• Current federal leaders: Prime Minister Justin Trudeau, Governor-General Mary Simon and their spouses
  • Current and former diplomats: Ralph Goodale, Canadian high commissioner to Britain; Janice Charette, Clerk of the Privy Council and former high commissioner to Britain
  • Current Indigenous leaders: RoseAnne Archibald, Assembly of First Nations national chief; Natan Obed, president of Inuit Tapiriit Kanatami; Cassidy Caron, president of the Métis National Council
  • Former PMs: Kim Campbell, Jean Chrétien, Paul Martin, Stephen Harper
  • Former G-Gs: Michaëlle Jean, David Johnston
  • Others: Mark Tewksbury, Olympic swimmer; Gregory Charles, Montreal artist; Sandra Oh, actress; Leslie Palmer, Coast Guard officer and Cross of Valour recipient

Where the Queen will be buried

Windsor Castle was the Queen’s full-time home after the start of the COVID-19 crisis in 2020. Now, it will be her final resting place, in the chapel where her parents and several former monarchs are buried.

State

apartments

Round Tower: Houses Royal Archives

St. George’s Chapel:

Spiritual home of Order of the Garter, order of chivalry established by Edward III in 1348

Curfew

Tower

Private apartments

Buckingham

Palace

LONDON

King Henry

VIII Gate

Windsor

0

20

ST. GEORGE’S CHAPEL

Among finest examples of Gothic architecture in England. Construction begun by

Edward IV in 1475

and completed by

Henry VIII in 1528

KM

High Altar

Royal Vault:

Ten former

Sovereigns are buried

at St. George’s Chapel.

Nave

Tomb of George V and Queen Mary, Queen’s grandparents

Electric lift: Lowers funeral plinth into the Royal Vault

Quire: Tombs include Henry VIII and his third wife Jane Seymour, and Charles I, executed in 1649

KING GEORGE VI MEMORIAL CHAPEL

Small chapel with its own vault, added in 1969. First structural addition to exterior of St. George’s Chapel since 1528

King George VI

Dec. 14, 1895 –

Feb. 6, 1952

Queen Elizabeth

The Queen Mother

Aug. 4, 1900 –

March 30, 2002

Princess Margaret

Aug. 21, 1930 –

Feb. 9, 2002

Prince Philip,

Duke of Edinburgh

June 10, 1921 –

April 9, 2021

Black marble gravestone Inscribed in gold lettering with names of George VI and his wife, Elizabeth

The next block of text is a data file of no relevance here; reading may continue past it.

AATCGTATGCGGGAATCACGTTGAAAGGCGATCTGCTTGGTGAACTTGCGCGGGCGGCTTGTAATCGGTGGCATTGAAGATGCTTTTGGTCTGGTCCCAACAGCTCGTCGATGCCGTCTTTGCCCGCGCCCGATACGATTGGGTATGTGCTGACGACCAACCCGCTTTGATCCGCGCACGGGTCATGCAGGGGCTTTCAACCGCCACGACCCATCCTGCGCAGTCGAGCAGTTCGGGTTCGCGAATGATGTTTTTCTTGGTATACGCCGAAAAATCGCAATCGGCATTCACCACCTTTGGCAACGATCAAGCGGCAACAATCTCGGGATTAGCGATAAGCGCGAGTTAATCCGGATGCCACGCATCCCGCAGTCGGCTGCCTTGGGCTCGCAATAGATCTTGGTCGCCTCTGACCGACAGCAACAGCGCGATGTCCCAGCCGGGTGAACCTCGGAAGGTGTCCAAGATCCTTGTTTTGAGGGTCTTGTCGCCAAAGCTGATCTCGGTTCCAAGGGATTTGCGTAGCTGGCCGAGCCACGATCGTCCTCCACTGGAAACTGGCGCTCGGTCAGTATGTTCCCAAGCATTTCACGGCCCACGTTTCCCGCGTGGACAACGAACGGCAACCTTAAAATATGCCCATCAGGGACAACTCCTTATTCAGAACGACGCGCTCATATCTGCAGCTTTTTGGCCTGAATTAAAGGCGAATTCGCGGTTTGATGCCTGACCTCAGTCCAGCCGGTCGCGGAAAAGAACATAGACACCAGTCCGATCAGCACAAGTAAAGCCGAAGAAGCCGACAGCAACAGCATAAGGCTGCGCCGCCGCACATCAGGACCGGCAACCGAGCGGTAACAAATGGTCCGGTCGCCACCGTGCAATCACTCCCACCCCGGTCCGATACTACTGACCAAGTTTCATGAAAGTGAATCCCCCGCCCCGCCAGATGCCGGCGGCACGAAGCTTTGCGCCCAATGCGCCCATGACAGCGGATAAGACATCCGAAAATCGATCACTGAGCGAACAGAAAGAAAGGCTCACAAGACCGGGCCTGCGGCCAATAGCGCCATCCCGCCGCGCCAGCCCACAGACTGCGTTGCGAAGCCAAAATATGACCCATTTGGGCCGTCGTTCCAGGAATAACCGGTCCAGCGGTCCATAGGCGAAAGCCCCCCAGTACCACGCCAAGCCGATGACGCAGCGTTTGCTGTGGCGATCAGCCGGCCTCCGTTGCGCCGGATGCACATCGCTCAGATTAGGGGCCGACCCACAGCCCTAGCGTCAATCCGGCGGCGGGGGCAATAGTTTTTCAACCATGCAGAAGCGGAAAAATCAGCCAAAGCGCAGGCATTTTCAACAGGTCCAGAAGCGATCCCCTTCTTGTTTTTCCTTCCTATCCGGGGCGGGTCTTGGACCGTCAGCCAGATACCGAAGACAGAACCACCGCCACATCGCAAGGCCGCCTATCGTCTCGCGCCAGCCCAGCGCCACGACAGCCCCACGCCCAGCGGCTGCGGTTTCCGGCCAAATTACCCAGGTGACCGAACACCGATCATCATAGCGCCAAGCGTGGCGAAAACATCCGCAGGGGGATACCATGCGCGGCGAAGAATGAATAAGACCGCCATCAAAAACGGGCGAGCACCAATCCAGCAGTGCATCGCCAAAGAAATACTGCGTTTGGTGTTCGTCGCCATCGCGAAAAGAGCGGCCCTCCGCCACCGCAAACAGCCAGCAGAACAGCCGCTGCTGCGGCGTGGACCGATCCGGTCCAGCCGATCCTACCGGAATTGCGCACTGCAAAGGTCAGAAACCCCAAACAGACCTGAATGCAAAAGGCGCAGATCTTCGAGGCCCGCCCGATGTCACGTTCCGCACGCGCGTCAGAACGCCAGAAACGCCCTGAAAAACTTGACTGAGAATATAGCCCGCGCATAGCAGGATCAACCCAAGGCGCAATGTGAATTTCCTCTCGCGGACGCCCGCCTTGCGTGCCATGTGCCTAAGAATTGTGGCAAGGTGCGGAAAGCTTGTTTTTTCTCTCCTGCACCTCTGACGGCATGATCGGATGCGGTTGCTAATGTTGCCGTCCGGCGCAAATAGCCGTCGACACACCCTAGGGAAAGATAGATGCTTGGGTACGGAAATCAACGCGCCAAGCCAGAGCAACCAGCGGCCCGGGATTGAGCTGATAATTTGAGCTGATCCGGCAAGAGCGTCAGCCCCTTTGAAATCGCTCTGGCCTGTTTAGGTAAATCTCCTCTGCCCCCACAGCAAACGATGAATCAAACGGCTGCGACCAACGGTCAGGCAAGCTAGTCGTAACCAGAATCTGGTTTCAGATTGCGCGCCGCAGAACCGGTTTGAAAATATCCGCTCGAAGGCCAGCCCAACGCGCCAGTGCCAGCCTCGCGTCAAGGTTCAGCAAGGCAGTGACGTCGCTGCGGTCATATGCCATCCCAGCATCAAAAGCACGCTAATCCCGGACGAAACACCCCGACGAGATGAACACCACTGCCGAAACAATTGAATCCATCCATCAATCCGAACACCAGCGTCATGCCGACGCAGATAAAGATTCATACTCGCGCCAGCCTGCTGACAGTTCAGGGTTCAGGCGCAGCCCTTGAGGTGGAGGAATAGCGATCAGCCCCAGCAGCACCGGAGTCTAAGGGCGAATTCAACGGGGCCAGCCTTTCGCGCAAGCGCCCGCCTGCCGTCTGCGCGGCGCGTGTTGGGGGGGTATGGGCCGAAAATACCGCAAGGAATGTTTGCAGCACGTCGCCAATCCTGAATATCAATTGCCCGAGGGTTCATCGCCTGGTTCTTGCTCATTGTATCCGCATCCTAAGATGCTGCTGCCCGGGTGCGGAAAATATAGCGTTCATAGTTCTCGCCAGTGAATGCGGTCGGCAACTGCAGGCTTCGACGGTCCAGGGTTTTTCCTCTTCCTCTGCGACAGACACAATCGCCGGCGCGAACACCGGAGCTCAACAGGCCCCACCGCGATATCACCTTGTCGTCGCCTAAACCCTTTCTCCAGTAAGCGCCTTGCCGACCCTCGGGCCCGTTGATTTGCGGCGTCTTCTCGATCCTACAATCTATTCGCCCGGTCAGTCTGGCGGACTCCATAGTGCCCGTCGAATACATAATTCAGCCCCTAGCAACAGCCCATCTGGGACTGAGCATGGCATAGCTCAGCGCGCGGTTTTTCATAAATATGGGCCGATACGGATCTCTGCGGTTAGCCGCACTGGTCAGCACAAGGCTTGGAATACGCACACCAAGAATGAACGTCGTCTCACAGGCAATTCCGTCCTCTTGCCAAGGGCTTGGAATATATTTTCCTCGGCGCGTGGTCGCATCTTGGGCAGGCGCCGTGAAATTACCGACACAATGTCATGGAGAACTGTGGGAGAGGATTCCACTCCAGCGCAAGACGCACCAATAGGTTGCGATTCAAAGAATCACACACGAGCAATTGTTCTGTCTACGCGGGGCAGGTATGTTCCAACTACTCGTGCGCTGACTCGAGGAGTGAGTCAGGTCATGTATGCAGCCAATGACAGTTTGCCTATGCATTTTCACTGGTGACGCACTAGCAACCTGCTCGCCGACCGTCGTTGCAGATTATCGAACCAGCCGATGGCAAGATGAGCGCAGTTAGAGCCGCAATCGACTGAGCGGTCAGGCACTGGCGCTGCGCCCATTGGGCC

graphic news, Sources: Windsor Castle, The Royal Family

State

apartments

Round Tower: Houses Royal Archives

St. George’s Chapel:

Spiritual home of Order of the Garter, order of chivalry established by Edward III in 1348

Curfew

Tower

Private apartments

Buckingham

Palace

LONDON

King Henry

VIII Gate

Windsor

0

20

ST. GEORGE’S CHAPEL

Among finest examples of Gothic architecture in England. Construction begun by

Edward IV in 1475

and completed by

Henry VIII in 1528

KM

High Altar

Royal Vault:

Ten former Sovereigns are buried at St. George’s Chapel.

Nave

Tomb of George V and Queen Mary, Queen’s grandparents

Electric lift: Lowers funeral plinth into the Royal Vault

Quire: Tombs include Henry VIII and his third wife Jane Seymour, and Charles I, executed in 1649

KING GEORGE VI MEMORIAL CHAPEL

Small chapel with its own vault, added in 1969. First structural addition to exterior of St. George’s Chapel since 1528

King George VI

Dec. 14, 1895 –

Feb. 6, 1952

Queen Elizabeth

The Queen Mother

Aug. 4, 1900 –

March 30, 2002

Princess Margaret

Aug. 21, 1930 –

Feb. 9, 2002

Prince Philip,

Duke of Edinburgh

June 10, 1921 –

April 9, 2021

Black marble gravestone Inscribed in gold lettering with names of George VI and his wife, Elizabeth

graphic news, Sources: Windsor Castle, The Royal Family

State apartments

Round Tower: Houses Royal Archives

St. George’s Chapel:

Spiritual home of Order of the Garter, order of chivalry established by Edward III in 1348

Curfew

Tower

Private apartments

Buckingham

Palace

LONDON

King Henry

VIII Gate

Windsor

0

20

KM

ST. GEORGE’S CHAPEL

Among finest examples of Gothic architecture in England. Construction begun by Edward IV in 1475 and completed by Henry VIII in 1528

Royal Vault:

Ten former Sovereigns are buried at St. George’s Chapel. Kings George III (d.1820), George IV (d.1830); William IV (d.1837) lie in Royal Vault. Prince Philip was temporarily laid to rest in Royal Vault in 2021. He will be relocated to George VI Memorial Chapel, to lie alongside his wife of 73 years

High Altar

Nave

Tomb of George V and Queen Mary, Queen’s grandparents

Electric lift: Lowers funeral plinth into the Royal Vault

Quire: Tombs include Henry VIII and his third wife Jane Seymour, and Charles I, executed in 1649

KING GEORGE VI MEMORIAL CHAPEL

Small chapel with its own vault, added in 1969. First structural addition to exterior of St. George’s Chapel since 1528

King George VI

Dec. 14, 1895 –

Feb. 6, 1952

Early death at age 56

made Elizabeth Queen

Queen Elizabeth

The Queen Mother

Aug. 4, 1900 –

March 30, 2002

Died at age 101

Princess Margaret

Aug. 21, 1930 –

Feb. 9, 2002

Ashes interred in chapel

Prince Philip,

Duke of Edinburgh

June 10, 1921 –

April 9, 2021